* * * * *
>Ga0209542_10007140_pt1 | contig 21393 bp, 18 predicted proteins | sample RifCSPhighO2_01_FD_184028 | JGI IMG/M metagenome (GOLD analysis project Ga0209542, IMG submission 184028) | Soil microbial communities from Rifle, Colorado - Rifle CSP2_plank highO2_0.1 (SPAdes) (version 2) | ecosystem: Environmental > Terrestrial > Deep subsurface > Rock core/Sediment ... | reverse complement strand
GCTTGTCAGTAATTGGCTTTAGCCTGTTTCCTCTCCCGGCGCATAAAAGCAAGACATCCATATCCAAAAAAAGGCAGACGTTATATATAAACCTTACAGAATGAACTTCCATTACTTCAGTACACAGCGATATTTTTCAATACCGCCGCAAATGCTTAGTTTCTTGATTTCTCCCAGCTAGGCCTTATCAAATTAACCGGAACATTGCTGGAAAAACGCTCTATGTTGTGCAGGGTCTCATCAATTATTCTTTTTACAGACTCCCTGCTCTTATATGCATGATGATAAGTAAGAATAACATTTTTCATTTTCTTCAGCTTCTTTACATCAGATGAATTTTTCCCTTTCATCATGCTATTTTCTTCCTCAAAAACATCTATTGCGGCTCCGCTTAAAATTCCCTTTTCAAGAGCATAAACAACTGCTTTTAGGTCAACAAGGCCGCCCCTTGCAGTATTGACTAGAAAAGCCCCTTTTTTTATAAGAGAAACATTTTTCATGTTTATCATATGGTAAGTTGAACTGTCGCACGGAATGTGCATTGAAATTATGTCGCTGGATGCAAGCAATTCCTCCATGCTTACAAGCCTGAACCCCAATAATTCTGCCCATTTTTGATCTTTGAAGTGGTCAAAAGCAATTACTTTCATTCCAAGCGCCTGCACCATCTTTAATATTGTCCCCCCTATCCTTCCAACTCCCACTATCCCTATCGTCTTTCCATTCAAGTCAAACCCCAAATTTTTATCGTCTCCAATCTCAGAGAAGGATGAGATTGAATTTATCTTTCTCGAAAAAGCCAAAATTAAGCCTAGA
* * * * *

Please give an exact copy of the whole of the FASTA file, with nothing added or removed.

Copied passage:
>Ga0209542_10007140_pt1 | contig 21393 bp, 18 predicted proteins | sample RifCSPhighO2_01_FD_184028 | JGI IMG/M metagenome (GOLD analysis project Ga0209542, IMG submission 184028) | Soil microbial communities from Rifle, Colorado - Rifle CSP2_plank highO2_0.1 (SPAdes) (version 2) | ecosystem: Environmental > Terrestrial > Deep subsurface > Rock core/Sediment ... | reverse complement strand
GCTTGTCAGTAATTGGCTTTAGCCTGTTTCCTCTCCCGGCGCATAAAAGCAAGACATCCATATCCAAAAAAAGGCAGACGTTATATATAAACCTTACAGAATGAACTTCCATTACTTCAGTACACAGCGATATTTTTCAATACCGCCGCAAATGCTTAGTTTCTTGATTTCTCCCAGCTAGGCCTTATCAAATTAACCGGAACATTGCTGGAAAAACGCTCTATGTTGTGCAGGGTCTCATCAATTATTCTTTTTACAGACTCCCTGCTCTTATATGCATGATGATAAGTAAGAATAACATTTTTCATTTTCTTCAGCTTCTTTACATCAGATGAATTTTTCCCTTTCATCATGCTATTTTCTTCCTCAAAAACATCTATTGCGGCTCCGCTTAAAATTCCCTTTTCAAGAGCATAAACAACTGCTTTTAGGTCAACAAGGCCGCCCCTTGCAGTATTGACTAGAAAAGCCCCTTTTTTTATAAGAGAAACATTTTTCATGTTTATCATATGGTAAGTTGAACTGTCGCACGGAATGTGCATTGAAATTATGTCGCTGGATGCAAGCAATTCCTCCATGCTTACAAGCCTGAACCCCAATAATTCTGCCCATTTTTGATCTTTGAAGTGGTCAAAAGCAATTACTTTCATTCCAAGCGCCTGCACCATCTTTAATATTGTCCCCCCTATCCTTCCAACTCCCACTATCCCTATCGTCTTTCCATTCAAGTCAAACCCCAAATTTTTATCGTCTCCAATCTCAGAGAAGGATGAGATTGAATTTATCTTTCTCGAAAAAGCCAAAATTAAGCCTAGA